“We typically always have a ticket who has some sort of suggestion about a new student government or dissolving the UC,” says Kate T. Colleran, assistant dean of student engagement and leadership and longtime advisor to the UC. “The students don’t often vote for them, but they voted for Michael’s, and I couldn’t tell you really why.”
In 2013, a junior who ran on a platform calling for Harvard to stock thicker toilet paper and serve tomato basil ravioli soup on a daily basis was elected UC president — then resigned immediately, leaving his running mate to lead the Council.
When Michael was a sophomore in 2019, a platform to “abolish the UC” had come very close to winning. Andrew W. Liang ’21 and Aditya A. Dhar ’21 had run satirically, promising to “refill the perpetually empty condom boxes,” “move the Quad back to the Yard,” and sit on Harvard President Lawrence S. Bacow’s desk until he agreed to serve their agenda.
“It was a way for us to have a lot of fun,” Liang tells us. Students played along enthusiastically — “I think the majority of the UC at the time actually voted for us,” he says. The pair lost by a thin margin in the ranked-choice election despite garnering the most top-choice votes.
Andrew and Aditya’s platform may have been ironic, but “it planted a seed,” Michael says.
As the election neared, that seed sprouted into a full-fledged platform to dissolve the Council, redistribute its funds back to students, and rewrite its constitution to create a “New Student Government.” Their logo depicted a phoenix rising from a broken UC crest.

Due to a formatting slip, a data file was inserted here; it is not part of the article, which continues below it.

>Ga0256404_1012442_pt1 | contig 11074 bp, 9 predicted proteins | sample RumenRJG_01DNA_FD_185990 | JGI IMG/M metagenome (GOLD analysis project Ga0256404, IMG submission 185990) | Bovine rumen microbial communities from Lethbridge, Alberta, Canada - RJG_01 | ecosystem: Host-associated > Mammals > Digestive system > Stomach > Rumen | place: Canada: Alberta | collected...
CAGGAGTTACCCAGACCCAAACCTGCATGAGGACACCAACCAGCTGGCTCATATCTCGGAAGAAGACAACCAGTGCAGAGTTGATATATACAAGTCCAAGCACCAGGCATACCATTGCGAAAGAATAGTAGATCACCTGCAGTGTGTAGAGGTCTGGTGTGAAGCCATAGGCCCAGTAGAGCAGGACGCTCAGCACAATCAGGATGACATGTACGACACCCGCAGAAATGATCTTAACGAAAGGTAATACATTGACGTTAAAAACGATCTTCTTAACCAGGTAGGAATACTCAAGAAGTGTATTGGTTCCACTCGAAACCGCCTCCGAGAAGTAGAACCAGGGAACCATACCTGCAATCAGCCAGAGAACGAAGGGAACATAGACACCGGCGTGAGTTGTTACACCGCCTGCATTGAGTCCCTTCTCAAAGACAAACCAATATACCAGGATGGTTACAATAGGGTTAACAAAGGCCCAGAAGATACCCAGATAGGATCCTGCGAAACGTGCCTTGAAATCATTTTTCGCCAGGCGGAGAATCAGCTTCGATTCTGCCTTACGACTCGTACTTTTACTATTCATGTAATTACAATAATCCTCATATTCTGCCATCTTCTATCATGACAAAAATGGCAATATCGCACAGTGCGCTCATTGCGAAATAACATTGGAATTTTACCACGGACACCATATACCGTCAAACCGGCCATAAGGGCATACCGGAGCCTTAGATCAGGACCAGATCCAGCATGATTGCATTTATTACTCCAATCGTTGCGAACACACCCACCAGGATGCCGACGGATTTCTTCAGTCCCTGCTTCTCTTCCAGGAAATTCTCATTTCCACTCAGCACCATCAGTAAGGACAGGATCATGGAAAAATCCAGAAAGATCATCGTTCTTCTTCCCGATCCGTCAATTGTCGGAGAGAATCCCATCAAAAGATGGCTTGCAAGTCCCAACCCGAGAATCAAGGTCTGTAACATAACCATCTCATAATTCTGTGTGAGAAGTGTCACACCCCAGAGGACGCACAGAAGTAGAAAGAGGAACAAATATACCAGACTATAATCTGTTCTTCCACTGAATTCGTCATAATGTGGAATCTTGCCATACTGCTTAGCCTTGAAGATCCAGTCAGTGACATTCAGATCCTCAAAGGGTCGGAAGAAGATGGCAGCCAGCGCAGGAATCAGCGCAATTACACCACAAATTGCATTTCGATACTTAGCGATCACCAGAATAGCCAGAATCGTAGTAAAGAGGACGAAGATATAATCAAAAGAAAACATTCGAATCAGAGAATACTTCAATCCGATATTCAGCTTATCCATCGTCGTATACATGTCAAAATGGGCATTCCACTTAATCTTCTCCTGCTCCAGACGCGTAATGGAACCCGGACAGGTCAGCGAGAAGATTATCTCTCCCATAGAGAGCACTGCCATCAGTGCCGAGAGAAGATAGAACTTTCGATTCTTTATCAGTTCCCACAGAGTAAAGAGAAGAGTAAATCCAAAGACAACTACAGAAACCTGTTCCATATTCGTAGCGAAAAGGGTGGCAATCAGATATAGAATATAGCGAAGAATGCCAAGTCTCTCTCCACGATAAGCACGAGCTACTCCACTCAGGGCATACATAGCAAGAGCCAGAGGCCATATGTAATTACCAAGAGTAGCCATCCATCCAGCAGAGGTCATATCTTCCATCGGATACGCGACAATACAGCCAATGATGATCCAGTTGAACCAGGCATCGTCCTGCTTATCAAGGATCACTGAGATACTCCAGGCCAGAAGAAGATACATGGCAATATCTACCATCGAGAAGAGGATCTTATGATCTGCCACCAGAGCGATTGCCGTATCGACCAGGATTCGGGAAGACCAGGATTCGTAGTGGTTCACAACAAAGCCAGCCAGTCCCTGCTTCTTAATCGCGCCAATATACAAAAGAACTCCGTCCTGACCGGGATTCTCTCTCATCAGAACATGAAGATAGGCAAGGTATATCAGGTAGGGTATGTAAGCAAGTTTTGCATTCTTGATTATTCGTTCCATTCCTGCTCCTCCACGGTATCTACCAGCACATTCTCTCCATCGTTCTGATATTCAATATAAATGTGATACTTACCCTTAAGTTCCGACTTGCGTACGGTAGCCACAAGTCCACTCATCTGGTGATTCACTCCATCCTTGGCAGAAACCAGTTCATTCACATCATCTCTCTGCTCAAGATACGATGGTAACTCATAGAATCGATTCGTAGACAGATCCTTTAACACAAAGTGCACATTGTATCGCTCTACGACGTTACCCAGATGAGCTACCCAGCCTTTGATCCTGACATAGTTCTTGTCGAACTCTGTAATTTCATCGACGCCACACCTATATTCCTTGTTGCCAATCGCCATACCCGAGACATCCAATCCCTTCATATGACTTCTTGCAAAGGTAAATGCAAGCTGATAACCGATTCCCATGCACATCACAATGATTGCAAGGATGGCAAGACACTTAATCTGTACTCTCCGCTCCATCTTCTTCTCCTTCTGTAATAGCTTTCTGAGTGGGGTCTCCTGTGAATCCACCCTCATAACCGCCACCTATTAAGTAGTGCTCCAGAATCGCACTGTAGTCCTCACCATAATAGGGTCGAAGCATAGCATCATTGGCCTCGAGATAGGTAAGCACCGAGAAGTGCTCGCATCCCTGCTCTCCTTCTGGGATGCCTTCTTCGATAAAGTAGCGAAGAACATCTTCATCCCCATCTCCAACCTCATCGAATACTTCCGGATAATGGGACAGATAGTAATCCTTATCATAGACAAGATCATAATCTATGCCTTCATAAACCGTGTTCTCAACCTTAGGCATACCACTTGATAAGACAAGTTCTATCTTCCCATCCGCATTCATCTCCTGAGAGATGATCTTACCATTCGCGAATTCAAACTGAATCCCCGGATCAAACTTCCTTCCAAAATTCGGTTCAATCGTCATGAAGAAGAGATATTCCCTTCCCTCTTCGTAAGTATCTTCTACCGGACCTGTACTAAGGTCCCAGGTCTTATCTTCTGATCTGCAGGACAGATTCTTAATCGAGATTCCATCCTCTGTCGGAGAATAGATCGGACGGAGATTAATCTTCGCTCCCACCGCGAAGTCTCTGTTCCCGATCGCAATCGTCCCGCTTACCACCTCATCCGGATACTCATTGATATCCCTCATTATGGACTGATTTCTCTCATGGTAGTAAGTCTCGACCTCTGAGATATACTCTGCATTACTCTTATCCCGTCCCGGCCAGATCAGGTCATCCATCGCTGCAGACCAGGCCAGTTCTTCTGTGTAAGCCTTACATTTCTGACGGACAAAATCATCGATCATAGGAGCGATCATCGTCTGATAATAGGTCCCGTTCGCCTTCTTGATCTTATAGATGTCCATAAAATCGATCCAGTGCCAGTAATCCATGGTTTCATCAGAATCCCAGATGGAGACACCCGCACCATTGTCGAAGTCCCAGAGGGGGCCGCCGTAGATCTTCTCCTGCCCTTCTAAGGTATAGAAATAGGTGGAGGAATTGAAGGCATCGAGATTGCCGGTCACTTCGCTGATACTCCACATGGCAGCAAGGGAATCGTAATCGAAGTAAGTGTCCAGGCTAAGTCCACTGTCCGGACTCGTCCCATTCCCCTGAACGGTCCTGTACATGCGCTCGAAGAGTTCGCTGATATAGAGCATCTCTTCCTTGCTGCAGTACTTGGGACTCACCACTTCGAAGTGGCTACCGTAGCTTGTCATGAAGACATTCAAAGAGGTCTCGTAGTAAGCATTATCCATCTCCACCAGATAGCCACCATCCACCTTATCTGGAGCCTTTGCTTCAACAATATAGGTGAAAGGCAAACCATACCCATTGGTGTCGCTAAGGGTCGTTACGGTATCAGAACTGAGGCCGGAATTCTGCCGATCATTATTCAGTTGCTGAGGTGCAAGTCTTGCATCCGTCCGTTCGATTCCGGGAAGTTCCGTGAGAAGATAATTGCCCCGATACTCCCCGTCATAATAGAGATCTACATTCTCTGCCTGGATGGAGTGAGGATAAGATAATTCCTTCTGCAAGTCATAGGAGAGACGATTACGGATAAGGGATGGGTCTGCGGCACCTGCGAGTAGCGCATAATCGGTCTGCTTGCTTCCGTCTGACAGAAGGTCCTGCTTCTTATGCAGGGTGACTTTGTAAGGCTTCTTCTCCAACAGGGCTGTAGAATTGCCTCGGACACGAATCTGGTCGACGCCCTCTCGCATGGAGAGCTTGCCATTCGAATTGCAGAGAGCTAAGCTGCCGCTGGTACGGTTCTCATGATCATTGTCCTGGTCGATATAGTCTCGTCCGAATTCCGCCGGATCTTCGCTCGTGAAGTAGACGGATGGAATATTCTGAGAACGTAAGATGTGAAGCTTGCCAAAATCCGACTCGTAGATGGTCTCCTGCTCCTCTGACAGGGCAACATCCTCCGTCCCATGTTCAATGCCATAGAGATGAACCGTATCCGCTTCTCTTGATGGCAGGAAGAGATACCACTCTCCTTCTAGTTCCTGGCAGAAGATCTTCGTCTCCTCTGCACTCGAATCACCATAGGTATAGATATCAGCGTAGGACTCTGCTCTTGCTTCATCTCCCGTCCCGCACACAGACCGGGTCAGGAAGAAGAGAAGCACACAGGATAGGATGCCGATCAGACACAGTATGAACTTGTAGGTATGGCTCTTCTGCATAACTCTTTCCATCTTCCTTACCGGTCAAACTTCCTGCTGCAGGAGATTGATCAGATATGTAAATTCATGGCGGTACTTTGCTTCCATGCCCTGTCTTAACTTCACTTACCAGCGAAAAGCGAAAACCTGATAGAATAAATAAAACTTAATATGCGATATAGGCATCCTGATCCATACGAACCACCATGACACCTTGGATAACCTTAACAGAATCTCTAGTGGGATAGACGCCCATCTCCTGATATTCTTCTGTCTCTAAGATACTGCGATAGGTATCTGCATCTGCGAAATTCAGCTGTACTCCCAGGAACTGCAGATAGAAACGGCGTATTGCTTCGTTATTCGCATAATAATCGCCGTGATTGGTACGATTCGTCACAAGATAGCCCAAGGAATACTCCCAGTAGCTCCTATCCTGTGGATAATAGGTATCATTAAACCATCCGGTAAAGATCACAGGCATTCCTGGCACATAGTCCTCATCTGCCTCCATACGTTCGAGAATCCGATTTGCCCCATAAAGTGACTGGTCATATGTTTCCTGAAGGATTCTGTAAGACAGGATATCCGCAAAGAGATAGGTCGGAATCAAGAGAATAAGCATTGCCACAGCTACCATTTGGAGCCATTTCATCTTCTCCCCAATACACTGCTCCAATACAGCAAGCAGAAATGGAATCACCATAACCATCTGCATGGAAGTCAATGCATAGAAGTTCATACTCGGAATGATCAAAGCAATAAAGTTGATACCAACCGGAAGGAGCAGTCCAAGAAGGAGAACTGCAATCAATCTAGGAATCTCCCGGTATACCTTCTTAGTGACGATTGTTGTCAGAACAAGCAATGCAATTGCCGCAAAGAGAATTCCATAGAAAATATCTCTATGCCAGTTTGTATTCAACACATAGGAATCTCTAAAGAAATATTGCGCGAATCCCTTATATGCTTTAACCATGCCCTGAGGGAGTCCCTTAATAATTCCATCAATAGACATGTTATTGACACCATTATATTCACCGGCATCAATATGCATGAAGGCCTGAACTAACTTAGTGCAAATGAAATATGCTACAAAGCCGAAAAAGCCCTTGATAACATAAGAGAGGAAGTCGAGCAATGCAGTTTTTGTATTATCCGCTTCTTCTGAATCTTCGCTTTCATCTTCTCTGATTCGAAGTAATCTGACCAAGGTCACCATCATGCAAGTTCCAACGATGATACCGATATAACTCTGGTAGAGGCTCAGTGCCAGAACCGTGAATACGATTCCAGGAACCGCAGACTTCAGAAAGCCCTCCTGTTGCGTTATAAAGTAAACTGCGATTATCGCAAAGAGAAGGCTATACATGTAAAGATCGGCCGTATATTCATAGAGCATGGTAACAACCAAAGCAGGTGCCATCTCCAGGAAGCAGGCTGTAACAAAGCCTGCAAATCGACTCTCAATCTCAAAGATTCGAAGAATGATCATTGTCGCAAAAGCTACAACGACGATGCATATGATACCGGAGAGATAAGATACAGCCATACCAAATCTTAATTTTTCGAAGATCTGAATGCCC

After a fraught campaign that saw a slew of allegations ranging from tax fraud to embezzlement — slung against individual candidates as well as the UC itself — Michael and Emmett emerged on top, narrowly beating Esther and David.
Michael, now a senior, was set to graduate at the end of the year. He had just one semester to dismantle a body with four decades of tenure.
A Tale of Two Councils
The Council, however, wouldn’t go down without a fight.
In late November, closely following Michael’s victory, lame-duck President Noah A. Harris ’22 and Vice President Jenny Y. Gan ’22 introduced a constitutional amendment that raised the threshold for a binding referendum, the method by which Michael had proposed to dissolve the Council during his campaign. Instead of requiring a simple majority vote for a referendum to be binding, Noah and Jenny’s amendment stipulated that one half of the total student body, 3,458 students, would have to vote in favor for a measure to pass.